[BioC] Limma vs Maanova, and use of covariates
Juan Pedro Steibel
steibelj at msu.edu
Thu Dec 8 15:51:56 CET 2005
The difference between maanova and limma goes beyond what you mention.
It is true that limma originally analized log-ratios and maanova fits
intensity models. However, the main difference is that limma resorts to
an empirical bayes procedure to assess significance in differential
expression. Maanova, on the other hand, fits a gene by gene model on the
intensities and allows to include fixed and random effects. For testing
purposes, maanova provides parametric tests (assuming normality) or
permutation based tests.
The ratio versus intensity dicotomy is not the important thin in this
case, for it can be shown that a gene-by-gene mixed model can be fit for
ratios or intensities and still obtain the same result (the only
restriction is that the array effect in the intensity model should be a
fixed effect). Also, the limma package may fit intensity models in some
cases (see Ch. 9 of limma user's guide).
So the main question here is if we should use an EB procedure after the
gene-by-gene linear model or not...
I really don't have (a convincing) answer to that, but I'm partial to
the idea of "borrowing information" across genes that EB procedures
The problem we have in practice is that the EB procedure implemented in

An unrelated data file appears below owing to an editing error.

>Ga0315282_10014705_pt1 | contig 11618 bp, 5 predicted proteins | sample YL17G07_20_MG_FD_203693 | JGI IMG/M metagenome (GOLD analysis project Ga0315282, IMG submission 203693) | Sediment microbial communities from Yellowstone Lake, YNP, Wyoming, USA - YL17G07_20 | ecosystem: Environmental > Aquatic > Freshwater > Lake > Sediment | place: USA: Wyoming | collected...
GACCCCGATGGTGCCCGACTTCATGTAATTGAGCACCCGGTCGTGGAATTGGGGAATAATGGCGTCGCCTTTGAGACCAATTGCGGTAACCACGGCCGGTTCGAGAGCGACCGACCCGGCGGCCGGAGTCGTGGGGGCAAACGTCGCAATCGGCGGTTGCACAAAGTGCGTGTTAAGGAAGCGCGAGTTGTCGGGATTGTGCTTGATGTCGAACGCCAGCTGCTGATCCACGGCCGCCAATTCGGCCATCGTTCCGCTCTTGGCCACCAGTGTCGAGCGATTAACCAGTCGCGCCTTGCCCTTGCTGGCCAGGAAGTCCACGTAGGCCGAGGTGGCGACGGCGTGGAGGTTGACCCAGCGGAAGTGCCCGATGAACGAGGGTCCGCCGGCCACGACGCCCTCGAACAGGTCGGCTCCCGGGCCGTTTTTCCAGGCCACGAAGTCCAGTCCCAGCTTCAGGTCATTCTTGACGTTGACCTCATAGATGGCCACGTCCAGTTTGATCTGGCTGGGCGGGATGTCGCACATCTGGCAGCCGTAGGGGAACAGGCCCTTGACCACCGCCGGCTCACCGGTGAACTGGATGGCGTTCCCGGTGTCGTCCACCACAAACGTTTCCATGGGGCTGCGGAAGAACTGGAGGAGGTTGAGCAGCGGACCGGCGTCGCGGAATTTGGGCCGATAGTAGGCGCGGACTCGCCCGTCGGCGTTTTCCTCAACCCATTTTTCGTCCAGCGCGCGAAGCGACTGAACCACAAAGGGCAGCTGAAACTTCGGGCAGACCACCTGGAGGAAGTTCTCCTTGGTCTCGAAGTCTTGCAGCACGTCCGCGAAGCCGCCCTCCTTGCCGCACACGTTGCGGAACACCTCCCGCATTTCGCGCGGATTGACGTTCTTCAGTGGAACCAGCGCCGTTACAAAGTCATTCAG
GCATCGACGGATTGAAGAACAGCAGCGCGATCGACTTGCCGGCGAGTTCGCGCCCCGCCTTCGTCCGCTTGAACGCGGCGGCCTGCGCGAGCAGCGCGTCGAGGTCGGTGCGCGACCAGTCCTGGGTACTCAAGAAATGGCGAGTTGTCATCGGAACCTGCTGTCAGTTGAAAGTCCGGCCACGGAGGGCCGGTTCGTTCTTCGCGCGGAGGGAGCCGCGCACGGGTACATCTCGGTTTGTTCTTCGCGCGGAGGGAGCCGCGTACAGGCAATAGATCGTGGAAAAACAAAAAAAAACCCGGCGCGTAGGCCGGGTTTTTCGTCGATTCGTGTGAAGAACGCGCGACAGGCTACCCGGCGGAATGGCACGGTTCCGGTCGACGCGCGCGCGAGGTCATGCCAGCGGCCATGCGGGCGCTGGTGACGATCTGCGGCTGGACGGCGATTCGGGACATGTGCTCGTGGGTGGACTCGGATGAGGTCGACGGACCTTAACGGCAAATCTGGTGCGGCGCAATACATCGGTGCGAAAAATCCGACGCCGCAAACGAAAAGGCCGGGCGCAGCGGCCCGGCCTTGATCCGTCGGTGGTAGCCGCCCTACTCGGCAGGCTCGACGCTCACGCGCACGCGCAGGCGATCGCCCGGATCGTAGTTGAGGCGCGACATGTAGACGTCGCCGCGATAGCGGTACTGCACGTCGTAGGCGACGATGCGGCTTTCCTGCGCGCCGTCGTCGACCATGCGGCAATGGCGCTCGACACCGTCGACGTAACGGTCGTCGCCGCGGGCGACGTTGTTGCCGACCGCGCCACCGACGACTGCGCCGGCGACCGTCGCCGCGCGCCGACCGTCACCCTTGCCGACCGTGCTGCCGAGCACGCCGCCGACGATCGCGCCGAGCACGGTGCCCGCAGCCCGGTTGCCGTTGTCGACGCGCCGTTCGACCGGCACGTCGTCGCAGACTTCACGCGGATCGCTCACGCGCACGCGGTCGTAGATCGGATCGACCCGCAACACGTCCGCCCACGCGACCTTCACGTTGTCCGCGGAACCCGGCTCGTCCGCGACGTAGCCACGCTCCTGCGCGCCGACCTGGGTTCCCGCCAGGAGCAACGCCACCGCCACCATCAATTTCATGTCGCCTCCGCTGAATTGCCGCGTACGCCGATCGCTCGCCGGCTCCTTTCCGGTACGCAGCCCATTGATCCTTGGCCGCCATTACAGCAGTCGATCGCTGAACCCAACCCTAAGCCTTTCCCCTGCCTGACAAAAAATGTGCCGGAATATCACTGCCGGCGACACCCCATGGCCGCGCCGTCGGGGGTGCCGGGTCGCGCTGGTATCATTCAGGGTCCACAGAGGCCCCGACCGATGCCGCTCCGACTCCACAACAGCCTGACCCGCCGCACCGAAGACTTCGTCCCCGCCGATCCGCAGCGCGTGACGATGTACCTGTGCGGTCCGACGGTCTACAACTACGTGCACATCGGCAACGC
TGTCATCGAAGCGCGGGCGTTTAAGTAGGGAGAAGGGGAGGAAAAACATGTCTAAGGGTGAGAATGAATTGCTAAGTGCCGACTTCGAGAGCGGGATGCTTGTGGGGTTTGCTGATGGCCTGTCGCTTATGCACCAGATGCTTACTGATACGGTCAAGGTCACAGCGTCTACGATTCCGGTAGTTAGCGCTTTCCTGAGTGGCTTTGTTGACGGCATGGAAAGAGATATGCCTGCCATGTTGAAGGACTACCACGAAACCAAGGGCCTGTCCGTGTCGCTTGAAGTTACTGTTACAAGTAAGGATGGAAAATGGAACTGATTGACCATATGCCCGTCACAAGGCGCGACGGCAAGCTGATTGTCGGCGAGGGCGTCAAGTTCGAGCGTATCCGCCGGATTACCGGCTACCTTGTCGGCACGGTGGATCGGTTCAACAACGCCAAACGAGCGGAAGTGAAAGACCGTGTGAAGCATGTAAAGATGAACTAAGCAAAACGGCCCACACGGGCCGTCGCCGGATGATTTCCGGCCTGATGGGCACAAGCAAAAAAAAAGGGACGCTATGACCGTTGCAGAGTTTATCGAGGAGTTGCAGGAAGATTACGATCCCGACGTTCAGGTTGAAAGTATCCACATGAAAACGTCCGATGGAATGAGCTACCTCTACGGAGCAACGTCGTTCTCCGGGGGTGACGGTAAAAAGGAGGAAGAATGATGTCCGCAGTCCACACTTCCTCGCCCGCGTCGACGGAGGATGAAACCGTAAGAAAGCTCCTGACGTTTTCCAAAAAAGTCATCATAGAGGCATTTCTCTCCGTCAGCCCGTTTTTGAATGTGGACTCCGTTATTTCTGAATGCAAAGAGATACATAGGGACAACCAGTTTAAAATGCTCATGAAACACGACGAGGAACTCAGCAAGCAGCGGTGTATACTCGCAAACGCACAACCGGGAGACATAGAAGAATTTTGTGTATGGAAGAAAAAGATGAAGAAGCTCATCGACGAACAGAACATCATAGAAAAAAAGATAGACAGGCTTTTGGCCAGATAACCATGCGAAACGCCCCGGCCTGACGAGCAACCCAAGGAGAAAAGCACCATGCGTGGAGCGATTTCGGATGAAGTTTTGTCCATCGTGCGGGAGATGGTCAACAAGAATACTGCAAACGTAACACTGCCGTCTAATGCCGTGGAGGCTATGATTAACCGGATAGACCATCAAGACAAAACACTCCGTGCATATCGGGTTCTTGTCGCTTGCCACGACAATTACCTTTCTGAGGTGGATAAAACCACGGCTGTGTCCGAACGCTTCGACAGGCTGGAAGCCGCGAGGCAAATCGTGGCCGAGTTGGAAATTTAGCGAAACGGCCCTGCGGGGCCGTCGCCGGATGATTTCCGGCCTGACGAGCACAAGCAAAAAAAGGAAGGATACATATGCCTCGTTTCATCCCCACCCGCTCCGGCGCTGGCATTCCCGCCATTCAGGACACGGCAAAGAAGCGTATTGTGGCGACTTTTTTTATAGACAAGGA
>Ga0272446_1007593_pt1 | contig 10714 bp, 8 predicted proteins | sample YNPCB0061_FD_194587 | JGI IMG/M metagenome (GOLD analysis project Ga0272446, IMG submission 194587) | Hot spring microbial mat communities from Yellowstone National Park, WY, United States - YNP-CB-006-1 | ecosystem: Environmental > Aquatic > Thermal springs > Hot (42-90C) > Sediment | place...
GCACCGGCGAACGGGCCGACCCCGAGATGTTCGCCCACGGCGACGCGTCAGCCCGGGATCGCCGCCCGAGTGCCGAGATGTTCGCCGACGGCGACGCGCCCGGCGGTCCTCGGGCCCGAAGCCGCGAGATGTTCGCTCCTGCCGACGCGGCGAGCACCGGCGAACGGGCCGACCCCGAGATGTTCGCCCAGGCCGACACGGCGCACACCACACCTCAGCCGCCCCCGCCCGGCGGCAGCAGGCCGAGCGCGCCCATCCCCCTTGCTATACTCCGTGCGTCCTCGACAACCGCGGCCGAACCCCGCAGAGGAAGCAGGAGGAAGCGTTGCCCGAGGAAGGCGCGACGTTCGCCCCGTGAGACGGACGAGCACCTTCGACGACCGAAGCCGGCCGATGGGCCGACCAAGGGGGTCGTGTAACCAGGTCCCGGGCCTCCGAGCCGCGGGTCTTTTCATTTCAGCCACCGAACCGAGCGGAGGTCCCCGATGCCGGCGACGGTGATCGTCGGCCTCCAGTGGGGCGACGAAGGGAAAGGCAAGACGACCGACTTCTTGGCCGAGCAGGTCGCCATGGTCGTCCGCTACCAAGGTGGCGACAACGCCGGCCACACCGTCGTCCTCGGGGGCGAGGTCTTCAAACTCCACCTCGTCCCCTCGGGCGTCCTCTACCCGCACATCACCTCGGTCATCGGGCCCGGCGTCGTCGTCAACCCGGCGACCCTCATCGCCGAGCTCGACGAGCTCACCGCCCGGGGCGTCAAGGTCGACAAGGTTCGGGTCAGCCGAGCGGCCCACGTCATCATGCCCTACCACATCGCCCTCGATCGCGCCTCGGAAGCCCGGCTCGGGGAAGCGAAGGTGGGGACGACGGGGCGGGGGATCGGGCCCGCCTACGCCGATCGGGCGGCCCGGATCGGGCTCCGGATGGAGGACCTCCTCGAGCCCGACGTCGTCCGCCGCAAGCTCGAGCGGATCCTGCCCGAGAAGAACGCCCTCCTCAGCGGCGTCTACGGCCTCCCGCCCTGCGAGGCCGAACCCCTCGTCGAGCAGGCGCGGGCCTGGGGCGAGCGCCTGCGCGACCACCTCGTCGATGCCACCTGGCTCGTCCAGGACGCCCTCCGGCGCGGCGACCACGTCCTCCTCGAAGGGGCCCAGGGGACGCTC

limma only considers a single variance component. Anything else should
be treated as a fixed effects (Even the biological subjects in some
layouts!). And that may not be a good assumption for some experimental
Ingunn Berget wrote:
>I believe there are two approaches for using ANOVA with microarrays,
>1) Calculate logratios, do normalisation and then fit the experimental
>conditions by an ANOVA model, or
>2) Use the intensities of each channel, transformed with appropriate
>transformation (log, linlog.logshift,...), and use array, dye, spot effect
>and so in the ANOVA model in addition to the experimental conditions. Which
>means that the normalisation is done by factors in the ANOVA model
>limma is much used for the first approach, whereas I think Maanova is more
>used for the second approach.
>Does anybody have any experience on both approaches? WHat is recommended?
>Can the limma package be used for the second approach?
>Additional question: Can continuous covariates be fitted with limma?
>Norwegian University of Life Sciences
>Department of Animal and Aquacultural Sciences
>Bioconductor mailing list
>Bioconductor at stat.math.ethz.ch
Juan Pedro Steibel
Department of Animal Science
Michigan State University
1261 Anthony Hall
East Lansing, MI
E-mail: steibelj at msu.edu
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